Recently I have had a few small but contentious issues arise regarding dance costume fees, music choices and hostile dance moms. These small dilemmas were stressing me out and I was worried about how to approach my daughters dance teacher so that we could effectively resolve each problem.
Having been a dance teacher and as a dance mom:
The best way to effectively sort out problems with your child’s dance teacher is by approaching them Mary Poppin’s style – with a spoon full of sugar to help the medicine or in this case, your problem or concerns go down the right way.
The second most IMPORTANT tip is that you should organize a time out of class to discuss the issue.
If you set aside time to talk and approach the problem from a place of gratitude and appreciation you are more likely to be heard, your issues addressed and for an amicable solution to be made.
But before you even start your conversation here a few pointers to get you off on the right foot!
Do’s and Don’ts to effectively sorting out problems with your dance teacher:
- Do not try to start a conversation just as a class is about to begin or during class time. Your teacher is supposed to be teaching your child or other children and they will not have the time to address your concerns.
- Do not start a conversation regarding your problems in front of other parents or students even if they are aware of your issues or have similar problems.
- Do not approach your teacher in the heat of the moment. Take some time to cool off first then follow the ‘Do’ steps or choose one of the suggestions on how to sweeten, but not suck up below.
- Try not to discuss your problems with too many other parents. We all need advice and the opinions of others but there is a line between complaining behind your teachers back and trying to clarify if you even have a problem.
And here a are a few DO’s
- Do make an appointment with your teacher to discuss your problems in private before or after class or at another convenient time.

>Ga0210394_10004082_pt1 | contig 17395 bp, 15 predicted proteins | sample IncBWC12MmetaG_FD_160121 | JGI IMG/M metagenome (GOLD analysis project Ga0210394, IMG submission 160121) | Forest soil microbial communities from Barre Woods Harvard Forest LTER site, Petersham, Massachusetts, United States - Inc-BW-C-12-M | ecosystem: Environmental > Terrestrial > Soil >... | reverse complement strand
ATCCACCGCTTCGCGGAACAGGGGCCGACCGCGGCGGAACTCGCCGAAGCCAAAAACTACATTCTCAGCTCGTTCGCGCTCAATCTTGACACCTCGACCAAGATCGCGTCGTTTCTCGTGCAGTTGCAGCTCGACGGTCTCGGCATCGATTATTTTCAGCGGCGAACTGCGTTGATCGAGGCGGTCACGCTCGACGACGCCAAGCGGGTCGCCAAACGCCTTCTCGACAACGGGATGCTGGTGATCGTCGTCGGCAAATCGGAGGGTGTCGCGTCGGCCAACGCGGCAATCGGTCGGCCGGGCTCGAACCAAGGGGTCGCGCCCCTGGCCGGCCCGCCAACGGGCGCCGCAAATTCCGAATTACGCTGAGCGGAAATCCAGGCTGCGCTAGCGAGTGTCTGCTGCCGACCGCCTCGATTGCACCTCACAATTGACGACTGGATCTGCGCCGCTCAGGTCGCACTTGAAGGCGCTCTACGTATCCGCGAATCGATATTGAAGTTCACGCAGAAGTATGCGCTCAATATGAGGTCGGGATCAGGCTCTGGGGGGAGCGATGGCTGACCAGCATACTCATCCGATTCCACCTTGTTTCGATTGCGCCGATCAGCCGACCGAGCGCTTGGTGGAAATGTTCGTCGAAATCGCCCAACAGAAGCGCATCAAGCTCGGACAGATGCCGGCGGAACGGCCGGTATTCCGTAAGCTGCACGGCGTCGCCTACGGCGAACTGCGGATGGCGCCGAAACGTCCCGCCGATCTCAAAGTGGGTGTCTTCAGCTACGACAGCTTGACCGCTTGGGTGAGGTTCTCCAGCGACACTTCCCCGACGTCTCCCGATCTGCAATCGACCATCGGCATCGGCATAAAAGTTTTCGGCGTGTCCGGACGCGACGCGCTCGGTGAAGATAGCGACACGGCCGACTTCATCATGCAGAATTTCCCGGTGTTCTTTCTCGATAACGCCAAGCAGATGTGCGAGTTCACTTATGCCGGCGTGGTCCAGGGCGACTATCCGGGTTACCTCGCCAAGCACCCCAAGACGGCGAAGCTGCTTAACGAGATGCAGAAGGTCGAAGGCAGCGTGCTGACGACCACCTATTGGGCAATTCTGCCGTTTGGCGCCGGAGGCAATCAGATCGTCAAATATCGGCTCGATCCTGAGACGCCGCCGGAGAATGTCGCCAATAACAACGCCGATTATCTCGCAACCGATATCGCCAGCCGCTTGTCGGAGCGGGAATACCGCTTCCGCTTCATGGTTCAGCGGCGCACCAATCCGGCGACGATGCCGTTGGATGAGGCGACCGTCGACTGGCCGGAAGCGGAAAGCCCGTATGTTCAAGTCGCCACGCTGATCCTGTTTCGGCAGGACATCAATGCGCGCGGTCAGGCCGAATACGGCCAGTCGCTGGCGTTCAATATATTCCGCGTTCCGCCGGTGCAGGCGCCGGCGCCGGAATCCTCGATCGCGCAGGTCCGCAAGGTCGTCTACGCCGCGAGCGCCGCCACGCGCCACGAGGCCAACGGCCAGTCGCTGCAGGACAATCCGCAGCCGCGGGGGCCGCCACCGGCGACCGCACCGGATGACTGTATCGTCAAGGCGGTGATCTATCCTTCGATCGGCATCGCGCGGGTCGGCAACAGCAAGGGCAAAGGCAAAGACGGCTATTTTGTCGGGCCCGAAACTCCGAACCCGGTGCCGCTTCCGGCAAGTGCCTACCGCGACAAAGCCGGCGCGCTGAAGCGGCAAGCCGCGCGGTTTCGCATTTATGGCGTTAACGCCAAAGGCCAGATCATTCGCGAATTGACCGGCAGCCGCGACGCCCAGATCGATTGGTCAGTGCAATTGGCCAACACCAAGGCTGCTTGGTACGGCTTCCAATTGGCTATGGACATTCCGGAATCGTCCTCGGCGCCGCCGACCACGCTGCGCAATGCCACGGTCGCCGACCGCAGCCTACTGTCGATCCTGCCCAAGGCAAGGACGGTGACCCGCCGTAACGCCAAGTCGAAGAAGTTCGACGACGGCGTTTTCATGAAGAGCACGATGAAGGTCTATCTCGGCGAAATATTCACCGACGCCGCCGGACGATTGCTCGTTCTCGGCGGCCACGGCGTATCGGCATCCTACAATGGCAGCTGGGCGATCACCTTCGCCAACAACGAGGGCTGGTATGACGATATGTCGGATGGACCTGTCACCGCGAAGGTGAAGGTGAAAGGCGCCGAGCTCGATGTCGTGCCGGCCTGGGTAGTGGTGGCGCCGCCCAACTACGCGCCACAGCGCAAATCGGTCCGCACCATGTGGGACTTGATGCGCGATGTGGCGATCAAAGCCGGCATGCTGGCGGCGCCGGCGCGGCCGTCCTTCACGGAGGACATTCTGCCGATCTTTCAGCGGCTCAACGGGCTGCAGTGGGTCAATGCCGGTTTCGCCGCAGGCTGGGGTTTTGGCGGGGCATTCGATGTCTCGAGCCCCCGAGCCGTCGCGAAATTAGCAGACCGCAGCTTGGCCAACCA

- Do call your child’s teacher during their office hours to discuss the issue over the phone.
- Do email your teacher back with any concerns regarding their email correspondence in a timely manner.
- Do pass your child’s teacher a note rather than disturb a class if you feel an issue needs to be addressed urgently.
- Do ask your teacher is they have a spare moment to talk first, before launching into your problem if you think they are available to talk with you, as they might have intended to use a break time to prepare for the next lesson or have somewhere else they need to be after teaching your child.
Buy how do you approach your child’s dance teacher with a little sugar and not make it look like you’re just trying to sweeten them up to get what you want?
Read on to discover some tips you may have never thought of to prepare you for even the most difficult of problems that you might have to discuss with your child’s dance teacher.
How to sweeten them up to get what you want, without sucking up!
In the movie Mary Poppins the famous phrase – A spoon full of sugar helps the medicine go down, in the most delightful way. – meant doing something you don’t like in a fun way. It can also mean telling people something you don’t think they want to hear in a nice and kind way.
The trick to doing this is not tricking the other person with lavish compliments, gifts or confusing gimmicks.
The trick is to simply just be a nice and kind person – FULL STOP.
The problem is when we get into fear mode. Our brain goes a bit crazy on us and it is hard to stop being a mama or papa bear trying to defend our children or ourselves from what our brains perceive as a threat.
In order to give a spoonful of sugar, we need to take one ourselves. We first need to see that we are choking on our own medicine and the only way the energy of a problem or issue will change is if we change. The following are some tips and points on how to do this even when we are stressed out!
Recognise that the only person you can change is yourself!
Take five (or ten or twenty or an hour…)
Take some time to let any anger or confusion settle before you take any action. This will allow you to make a conscious choice and you will be able to respond to the problem rather than react.
Some common ways to do this might be to:
- focus on your breathing